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Blended Malt Segment Expands As Scotch Marketers Court New Consumers

July 2, 2018

Scotch whisky’s blended malt segment is expanding—buoyed by an array of high-quality, accessibly priced brands that are attracting whisky connoisseurs as well as new consumers.

William Grant & Sons’ Monkey Shoulder ($32 a 750-ml.) is a rising star within the blended malt segment. The brand finished at 77,000 9-liter cases last year—up from just 22,000 cases in 2014. Much of Monkey Shoulder’s success can be attributed to its focus on the cocktail culture. “We’re trying to push the boundaries of what preconceptions exist on Scotch,” says brand manager R.J. Whittington.

In October 2017, Scotch whisky distiller Whyte & Mackay introduced Shackleton, the third release in a line of blended malt Scotch whiskies honoring British explorer Ernest Shackleton and the bottles of Mackinlay’s Rare Old Highland Malt Whisky he left behind in Antarctica more than a century ago. Shackleton, a blend of over 20 Highland malts, retails at $35 and is at 40% abv. “We’re doing something with broader appeal, from both a price and profile standpoint,” says Whyte & Mackay single malt specialist Jason Moore. “Being bottled at 40% abv alone takes the whisky to a much more approachable place.”

Shackleton’s focus on a story is part of an overall trend, as blended malts adopt contemporary branding to diverge from Scotch whisky’s traditional image. Spencerfield Spirits Co. launched Sheep Dip Islay Blended Malt ($60) last fall. The new entry is composed of three Islay malts and has received wide critical acclaim, coming in at No.-13 on Whisky Advocate’s Top 20 Whiskies of 2017. Tim Master, director of specialty spirits at Sheep Dip importer Frederick Wildman & Sons, says, “Our liquid is quality; it wins awards. But Sheep Dip is also a fun brand that doesn’t take itself too seriously. That effervescent identity is important for a brand that’s going up against larger companies with bigger budgets.”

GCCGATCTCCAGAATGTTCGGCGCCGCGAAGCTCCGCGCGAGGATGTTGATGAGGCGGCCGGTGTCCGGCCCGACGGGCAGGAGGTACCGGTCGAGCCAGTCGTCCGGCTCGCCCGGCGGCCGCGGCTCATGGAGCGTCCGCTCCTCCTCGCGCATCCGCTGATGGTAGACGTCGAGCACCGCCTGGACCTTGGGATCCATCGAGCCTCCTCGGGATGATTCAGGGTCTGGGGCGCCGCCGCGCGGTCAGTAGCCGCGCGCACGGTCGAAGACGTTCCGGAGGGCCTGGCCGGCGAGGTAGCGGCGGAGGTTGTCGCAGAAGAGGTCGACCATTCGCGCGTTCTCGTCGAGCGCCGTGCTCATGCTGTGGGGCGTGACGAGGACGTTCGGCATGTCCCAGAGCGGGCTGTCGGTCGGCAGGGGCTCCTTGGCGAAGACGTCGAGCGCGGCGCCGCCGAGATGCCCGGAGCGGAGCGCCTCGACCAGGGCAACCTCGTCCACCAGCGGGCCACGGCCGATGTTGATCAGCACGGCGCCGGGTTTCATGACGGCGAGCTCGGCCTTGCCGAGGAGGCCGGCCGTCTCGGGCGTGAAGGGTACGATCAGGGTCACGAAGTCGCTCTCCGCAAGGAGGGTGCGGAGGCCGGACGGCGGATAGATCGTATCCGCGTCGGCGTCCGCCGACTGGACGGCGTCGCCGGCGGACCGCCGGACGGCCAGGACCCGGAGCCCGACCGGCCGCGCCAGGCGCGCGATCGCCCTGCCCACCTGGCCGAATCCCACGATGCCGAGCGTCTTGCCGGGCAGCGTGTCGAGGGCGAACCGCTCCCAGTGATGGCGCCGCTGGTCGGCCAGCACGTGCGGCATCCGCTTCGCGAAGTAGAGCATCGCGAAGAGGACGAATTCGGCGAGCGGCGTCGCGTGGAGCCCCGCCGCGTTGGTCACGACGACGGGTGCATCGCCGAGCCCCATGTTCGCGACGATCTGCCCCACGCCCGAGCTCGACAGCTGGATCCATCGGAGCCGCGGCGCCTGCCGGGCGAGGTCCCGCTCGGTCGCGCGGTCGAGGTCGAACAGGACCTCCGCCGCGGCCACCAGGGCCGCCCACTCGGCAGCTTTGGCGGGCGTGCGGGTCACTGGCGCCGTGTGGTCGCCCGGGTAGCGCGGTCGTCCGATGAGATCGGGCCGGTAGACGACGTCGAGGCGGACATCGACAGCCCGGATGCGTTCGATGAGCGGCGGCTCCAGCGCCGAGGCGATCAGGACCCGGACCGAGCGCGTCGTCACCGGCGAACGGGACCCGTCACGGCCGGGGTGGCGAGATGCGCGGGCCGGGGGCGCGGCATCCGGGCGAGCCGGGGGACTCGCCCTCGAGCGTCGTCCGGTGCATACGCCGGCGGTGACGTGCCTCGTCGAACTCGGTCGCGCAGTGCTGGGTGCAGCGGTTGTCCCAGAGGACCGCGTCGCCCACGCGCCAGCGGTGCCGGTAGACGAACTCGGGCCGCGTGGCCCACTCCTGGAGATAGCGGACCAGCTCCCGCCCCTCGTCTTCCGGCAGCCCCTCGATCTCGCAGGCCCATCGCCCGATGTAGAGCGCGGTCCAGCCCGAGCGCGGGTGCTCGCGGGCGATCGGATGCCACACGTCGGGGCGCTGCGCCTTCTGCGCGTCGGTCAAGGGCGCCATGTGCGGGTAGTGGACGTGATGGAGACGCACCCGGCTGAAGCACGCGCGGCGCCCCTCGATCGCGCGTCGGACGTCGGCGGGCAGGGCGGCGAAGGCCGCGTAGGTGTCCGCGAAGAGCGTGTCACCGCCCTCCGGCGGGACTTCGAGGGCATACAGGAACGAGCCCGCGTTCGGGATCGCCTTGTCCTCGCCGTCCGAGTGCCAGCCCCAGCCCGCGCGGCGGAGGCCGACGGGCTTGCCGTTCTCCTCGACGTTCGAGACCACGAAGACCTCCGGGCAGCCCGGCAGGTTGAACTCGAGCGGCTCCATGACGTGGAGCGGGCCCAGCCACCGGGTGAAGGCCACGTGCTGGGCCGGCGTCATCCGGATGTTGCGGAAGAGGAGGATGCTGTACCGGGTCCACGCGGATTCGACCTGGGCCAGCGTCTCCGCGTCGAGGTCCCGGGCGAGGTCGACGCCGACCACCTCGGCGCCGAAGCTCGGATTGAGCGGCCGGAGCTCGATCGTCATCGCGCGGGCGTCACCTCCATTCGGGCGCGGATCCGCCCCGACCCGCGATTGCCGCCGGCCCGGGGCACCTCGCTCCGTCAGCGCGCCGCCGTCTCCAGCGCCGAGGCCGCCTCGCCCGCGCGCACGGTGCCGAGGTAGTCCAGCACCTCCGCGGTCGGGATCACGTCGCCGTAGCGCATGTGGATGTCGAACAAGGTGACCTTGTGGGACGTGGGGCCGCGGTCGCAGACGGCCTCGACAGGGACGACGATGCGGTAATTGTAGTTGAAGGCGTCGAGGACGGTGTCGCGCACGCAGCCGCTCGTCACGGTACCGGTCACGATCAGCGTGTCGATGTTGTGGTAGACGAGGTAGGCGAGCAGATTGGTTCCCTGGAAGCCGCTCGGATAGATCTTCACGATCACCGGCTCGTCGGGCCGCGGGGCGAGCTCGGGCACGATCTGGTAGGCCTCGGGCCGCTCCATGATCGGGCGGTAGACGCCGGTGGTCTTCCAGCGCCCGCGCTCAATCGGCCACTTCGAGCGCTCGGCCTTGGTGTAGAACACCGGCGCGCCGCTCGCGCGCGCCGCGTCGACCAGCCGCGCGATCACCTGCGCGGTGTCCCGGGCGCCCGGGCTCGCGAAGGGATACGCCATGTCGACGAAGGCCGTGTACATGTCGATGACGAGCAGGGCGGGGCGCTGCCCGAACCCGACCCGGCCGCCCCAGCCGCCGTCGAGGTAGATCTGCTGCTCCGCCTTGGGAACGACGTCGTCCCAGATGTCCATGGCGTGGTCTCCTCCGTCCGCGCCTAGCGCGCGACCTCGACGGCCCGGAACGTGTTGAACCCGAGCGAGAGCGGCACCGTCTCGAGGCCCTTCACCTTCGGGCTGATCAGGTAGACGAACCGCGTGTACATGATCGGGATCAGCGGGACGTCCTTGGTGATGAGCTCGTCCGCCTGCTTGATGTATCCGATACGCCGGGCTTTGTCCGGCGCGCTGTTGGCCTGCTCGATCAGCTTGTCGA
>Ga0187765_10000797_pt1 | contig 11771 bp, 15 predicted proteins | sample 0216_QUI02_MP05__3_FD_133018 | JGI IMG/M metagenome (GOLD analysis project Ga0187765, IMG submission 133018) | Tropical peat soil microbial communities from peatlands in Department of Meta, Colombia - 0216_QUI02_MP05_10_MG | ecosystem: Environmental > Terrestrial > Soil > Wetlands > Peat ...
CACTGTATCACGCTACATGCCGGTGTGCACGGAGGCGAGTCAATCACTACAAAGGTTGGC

Edrington’s Naked Grouse ($35) blended malt was separated from the Famous Grouse blended Scotch lineup last year and relaunched as a standalone brand in three U.S. markets—Minnesota, Pennsylvania, and Colorado. “The consumer we’re going after is far different from that of Famous Grouse,” says brand manager Chris Vogt. “We’re targeting a younger whisk(e)y drinker, a Bourbon drinker.”

Wemyss Malts is also focused on younger, more experimental whisk(e)y drinkers with its core blended malt range, comprised of The Hive, Spice King, and Peat Chimney (all $40). “We’re not after the very traditional single malt Scotch drinker,” says owner William Wemyss. “They’re fixated on age statements and particular brands, and we’re not going to pull them in. But we have no problem attracting drinkers who are younger and more open-minded.” Wemyss is set to release Batch Strength versions of its blended malt lineup next year.

Blended malt Copper Dog, which is part-owned by Diageo, is likewise distancing itself from Scotch’s traditional image. “‘Scotch’ is a term that Copper Dog chooses to largely sidestep,” says managing director Alastair Menzies. “We talk about Copper Dog whisky, as opposed to Copper Dog Scotch.” The Speyside-sourced brand launched in six U.S. markets last summer, and plans to add new markets over the next few years.

For Compass Box, a longtime player in blended malts, the rise of mixology has supported its growth. The Compass Box lineup features three core blended malt expressions, led by Islay-sourced The Peat Monster ($50). Bacardi took a minority stake in Compass Box in 2014.

While most blended malts stress accessibility, there’s potential at the ultra-premium end as well, as exemplified by Pernod Ricard’s Chivas Ultis. Retailing at $200, Ultis is a mix of Speyside malts from the core Chivas distilleries of Tormore, Longmorn, Strathisla, Allt-a-Bhainne, and Braeval. —Julia Higgins

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